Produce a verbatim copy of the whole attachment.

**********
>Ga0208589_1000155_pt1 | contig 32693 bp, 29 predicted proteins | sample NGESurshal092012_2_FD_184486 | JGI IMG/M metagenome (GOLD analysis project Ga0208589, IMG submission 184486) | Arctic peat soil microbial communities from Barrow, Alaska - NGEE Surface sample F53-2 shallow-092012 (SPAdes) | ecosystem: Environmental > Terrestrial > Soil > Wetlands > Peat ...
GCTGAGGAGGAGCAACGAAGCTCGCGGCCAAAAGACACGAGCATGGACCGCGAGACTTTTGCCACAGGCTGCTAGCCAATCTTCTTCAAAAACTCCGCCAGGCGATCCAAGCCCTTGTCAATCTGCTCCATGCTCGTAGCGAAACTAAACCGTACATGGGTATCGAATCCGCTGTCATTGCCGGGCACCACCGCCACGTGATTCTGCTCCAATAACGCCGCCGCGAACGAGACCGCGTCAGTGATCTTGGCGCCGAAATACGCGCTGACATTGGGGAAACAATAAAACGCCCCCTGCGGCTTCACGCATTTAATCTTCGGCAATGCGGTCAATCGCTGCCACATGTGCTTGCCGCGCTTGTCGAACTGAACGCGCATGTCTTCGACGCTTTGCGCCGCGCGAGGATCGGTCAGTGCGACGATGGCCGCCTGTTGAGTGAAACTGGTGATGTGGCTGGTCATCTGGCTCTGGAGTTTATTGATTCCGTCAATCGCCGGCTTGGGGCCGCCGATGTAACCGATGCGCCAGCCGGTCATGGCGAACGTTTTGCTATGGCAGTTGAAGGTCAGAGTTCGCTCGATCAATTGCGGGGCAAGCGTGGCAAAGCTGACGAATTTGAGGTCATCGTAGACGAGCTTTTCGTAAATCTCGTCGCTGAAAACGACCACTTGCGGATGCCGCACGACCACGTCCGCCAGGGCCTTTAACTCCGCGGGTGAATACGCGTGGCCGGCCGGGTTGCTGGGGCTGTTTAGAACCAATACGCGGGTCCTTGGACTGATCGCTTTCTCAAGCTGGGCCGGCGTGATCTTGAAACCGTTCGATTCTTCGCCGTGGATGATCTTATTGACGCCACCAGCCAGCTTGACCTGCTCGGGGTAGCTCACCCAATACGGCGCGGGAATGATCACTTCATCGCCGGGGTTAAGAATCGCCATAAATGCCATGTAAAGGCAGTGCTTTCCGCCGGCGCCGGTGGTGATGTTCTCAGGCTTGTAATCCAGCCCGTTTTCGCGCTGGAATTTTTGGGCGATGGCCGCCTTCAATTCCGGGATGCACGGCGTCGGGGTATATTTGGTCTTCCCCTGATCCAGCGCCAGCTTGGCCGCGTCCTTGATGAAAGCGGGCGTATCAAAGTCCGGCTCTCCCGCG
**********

>Ga0208589_1000155_pt1 | contig 32693 bp, 29 predicted proteins | sample NGESurshal092012_2_FD_184486 | JGI IMG/M metagenome (GOLD analysis project Ga0208589, IMG submission 184486) | Arctic peat soil microbial communities from Barrow, Alaska - NGEE Surface sample F53-2 shallow-092012 (SPAdes) | ecosystem: Environmental > Terrestrial > Soil > Wetlands > Peat ...
GCTGAGGAGGAGCAACGAAGCTCGCGGCCAAAAGACACGAGCATGGACCGCGAGACTTTTGCCACAGGCTGCTAGCCAATCTTCTTCAAAAACTCCGCCAGGCGATCCAAGCCCTTGTCAATCTGCTCCATGCTCGTAGCGAAACTAAACCGTACATGGGTATCGAATCCGCTGTCATTGCCGGGCACCACCGCCACGTGATTCTGCTCCAATAACGCCGCCGCGAACGAGACCGCGTCAGTGATCTTGGCGCCGAAATACGCGCTGACATTGGGGAAACAATAAAACGCCCCCTGCGGCTTCACGCATTTAATCTTCGGCAATGCGGTCAATCGCTGCCACATGTGCTTGCCGCGCTTGTCGAACTGAACGCGCATGTCTTCGACGCTTTGCGCCGCGCGAGGATCGGTCAGTGCGACGATGGCCGCCTGTTGAGTGAAACTGGTGATGTGGCTGGTCATCTGGCTCTGGAGTTTATTGATTCCGTCAATCGCCGGCTTGGGGCCGCCGATGTAACCGATGCGCCAGCCGGTCATGGCGAACGTTTTGCTATGGCAGTTGAAGGTCAGAGTTCGCTCGATCAATTGCGGGGCAAGCGTGGCAAAGCTGACGAATTTGAGGTCATCGTAGACGAGCTTTTCGTAAATCTCGTCGCTGAAAACGACCACTTGCGGATGCCGCACGACCACGTCCGCCAGGGCCTTTAACTCCGCGGGTGAATACGCGTGGCCGGCCGGGTTGCTGGGGCTGTTTAGAACCAATACGCGGGTCCTTGGACTGATCGCTTTCTCAAGCTGGGCCGGCGTGATCTTGAAACCGTTCGATTCTTCGCCGTGGATGATCTTATTGACGCCACCAGCCAGCTTGACCTGCTCGGGGTAGCTCACCCAATACGGCGCGGGAATGATCACTTCATCGCCGGGGTTAAGAATCGCCATAAATGCCATGTAAAGGCAGTGCTTTCCGCCGGCGCCGGTGGTGATGTTCTCAGGCTTGTAATCCAGCCCGTTTTCGCGCTGGAATTTTTGGGCGATGGCCGCCTTCAATTCCGGGATGCACGGCGTCGGGGTATATTTGGTCTTCCCCTGATCCAGCGCCAGCTTGGCCGCGTCCTTGATGAAAGCGGGCGTATCAAAGTCCGGCTCTCCCGCG